Hello! I have just purchased an inexpensive plastic C clarinet made by “I&K”, from a fellow in Australia.
I am having real difficulties getting some notes to sound, for instance when I play C# with the left pinkie key instead of the right pinkie I just cannot get a note to sound! I am an amateur player who has just started playing again after a 30 year hiatus (now trying Scandinavian folk on the clarinet) – so the problem could be my technique. However, on my Bb clarinet (a Martin Freres wooden clarinet) I have no problem whatsoever with this same fingering.
So, I am wondering, are C clarinets just difficult and I need to work on my technique, or is the clarinet the problem?
thank you for your note concerning the problem with the C clarinet.
I want to first point out to you and anybody who may be reading this that it is not the fact that the plastic clarinet was inexpensive; nor is the Martin Freres wooden clarinet that gives you no problems.
It is a very common problem of any C clarinet. One must remember that all of these fingerings are done with the left hand, including the left “pinkie” to play the C#. It is because of the size of the clarinet, (it being smaller) and that you are putting strain on the other fingers of the left hand when you reach for the C#, and when you do, one of the three fingers coverig the rings is slightly displaced, the air column stops at the displaced finger and the C# will not sound. On the Bb this movement is less constricted because there is more room. Also, you are more familiar with the spacing of the Bb clarinet.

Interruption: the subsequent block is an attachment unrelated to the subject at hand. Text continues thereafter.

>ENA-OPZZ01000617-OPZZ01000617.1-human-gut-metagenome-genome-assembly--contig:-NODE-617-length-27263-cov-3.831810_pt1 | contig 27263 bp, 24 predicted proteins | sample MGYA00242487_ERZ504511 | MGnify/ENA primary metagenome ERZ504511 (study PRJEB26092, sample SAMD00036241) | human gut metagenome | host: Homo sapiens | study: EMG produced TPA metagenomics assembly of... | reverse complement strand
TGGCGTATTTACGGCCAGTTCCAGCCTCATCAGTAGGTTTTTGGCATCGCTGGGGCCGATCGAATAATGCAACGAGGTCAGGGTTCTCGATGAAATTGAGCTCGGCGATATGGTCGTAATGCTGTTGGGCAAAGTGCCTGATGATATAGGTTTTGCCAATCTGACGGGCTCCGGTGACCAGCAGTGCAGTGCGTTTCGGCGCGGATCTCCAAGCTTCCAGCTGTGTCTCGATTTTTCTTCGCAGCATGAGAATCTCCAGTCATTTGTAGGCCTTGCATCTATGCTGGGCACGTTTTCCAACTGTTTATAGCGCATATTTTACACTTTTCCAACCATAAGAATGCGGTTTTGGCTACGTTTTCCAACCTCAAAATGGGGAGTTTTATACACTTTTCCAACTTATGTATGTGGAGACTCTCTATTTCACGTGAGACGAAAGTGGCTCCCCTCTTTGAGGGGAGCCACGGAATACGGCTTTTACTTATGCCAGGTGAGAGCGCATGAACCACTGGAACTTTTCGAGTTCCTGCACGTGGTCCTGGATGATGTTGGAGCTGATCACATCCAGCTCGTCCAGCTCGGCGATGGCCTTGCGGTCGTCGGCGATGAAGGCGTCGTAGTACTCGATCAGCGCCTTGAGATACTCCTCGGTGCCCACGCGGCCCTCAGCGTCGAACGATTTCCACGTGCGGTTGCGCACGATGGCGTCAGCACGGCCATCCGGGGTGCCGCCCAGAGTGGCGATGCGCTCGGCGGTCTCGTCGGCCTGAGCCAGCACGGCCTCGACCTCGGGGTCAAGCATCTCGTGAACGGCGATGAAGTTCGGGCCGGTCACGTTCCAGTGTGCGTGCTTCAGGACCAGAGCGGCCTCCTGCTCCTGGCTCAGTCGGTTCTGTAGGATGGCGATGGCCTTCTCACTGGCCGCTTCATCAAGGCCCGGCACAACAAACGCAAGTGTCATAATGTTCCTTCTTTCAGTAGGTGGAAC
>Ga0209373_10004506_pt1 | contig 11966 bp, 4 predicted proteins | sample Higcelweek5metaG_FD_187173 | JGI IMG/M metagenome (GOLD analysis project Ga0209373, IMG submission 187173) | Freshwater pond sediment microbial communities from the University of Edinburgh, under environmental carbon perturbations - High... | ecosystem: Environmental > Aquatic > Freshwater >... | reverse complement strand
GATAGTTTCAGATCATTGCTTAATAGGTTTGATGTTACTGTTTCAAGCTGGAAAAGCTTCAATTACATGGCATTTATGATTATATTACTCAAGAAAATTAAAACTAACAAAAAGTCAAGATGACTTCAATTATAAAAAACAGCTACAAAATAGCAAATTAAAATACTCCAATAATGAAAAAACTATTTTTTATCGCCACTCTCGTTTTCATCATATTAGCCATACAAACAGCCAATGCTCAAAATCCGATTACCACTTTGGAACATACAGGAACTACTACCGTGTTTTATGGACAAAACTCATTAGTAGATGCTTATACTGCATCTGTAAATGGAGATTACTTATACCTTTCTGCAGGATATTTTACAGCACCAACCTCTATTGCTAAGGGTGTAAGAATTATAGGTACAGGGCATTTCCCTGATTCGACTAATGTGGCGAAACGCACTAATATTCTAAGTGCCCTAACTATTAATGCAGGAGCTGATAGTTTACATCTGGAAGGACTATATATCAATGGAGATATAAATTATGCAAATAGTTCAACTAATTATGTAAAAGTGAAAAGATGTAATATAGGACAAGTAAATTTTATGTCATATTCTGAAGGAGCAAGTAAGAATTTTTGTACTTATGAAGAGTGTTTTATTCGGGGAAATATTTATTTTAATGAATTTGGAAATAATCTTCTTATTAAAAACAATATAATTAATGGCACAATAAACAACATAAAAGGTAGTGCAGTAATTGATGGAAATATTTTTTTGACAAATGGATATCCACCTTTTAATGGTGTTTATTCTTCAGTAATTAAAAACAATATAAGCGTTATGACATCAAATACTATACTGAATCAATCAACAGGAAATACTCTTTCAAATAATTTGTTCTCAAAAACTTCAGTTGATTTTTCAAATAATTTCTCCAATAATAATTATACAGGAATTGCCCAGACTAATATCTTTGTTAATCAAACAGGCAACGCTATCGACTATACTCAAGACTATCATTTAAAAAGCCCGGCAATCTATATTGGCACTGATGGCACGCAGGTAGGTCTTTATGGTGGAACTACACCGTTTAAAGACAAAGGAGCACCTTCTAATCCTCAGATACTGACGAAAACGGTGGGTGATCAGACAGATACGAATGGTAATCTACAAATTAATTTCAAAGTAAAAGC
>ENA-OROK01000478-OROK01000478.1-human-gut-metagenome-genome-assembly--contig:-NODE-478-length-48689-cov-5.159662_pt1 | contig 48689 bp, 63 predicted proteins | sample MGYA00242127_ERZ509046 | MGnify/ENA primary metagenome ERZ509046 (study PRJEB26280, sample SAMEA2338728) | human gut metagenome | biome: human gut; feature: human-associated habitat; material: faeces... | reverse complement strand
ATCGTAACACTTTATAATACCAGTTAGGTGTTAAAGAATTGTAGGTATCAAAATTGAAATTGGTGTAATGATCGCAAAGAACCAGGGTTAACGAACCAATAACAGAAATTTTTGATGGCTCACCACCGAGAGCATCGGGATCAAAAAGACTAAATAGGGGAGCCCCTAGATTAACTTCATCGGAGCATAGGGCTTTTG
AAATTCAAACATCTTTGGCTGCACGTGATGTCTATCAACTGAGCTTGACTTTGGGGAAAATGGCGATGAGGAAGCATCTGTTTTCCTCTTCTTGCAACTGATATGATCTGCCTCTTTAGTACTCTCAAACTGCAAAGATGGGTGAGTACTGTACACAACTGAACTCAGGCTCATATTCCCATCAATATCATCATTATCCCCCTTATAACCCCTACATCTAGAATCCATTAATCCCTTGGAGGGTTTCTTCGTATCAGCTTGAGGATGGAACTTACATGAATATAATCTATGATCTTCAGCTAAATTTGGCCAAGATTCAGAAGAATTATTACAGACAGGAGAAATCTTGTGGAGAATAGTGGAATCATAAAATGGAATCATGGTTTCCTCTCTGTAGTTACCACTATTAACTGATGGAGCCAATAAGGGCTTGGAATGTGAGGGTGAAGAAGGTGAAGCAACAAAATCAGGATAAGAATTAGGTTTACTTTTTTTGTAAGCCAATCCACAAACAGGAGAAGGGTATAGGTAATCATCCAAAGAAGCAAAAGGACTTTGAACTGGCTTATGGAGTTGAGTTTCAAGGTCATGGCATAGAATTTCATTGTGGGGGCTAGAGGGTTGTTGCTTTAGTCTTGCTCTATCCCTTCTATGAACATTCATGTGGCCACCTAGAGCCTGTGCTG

On the clarinet, any clarinet, any size, the notes that are played with the right hand little finger will always sound with more ease than the left because they are simply closer to the connecting rods. The left hand reach is further. That’s why you get the right hand C# to speak with greater ease. Always practice the movements of the left hand more than the right in order to have equal control of both hands, or more with the left hand, it being the more difficult, requiring many more motions.
you can try looking at your fingers move from a mirror on your stand, which will afford you the opportunity of seeing the guilty finger which allows the air to escape.
Good luck in Seattle and keep practicing, and slowly.
best regards, Sherman.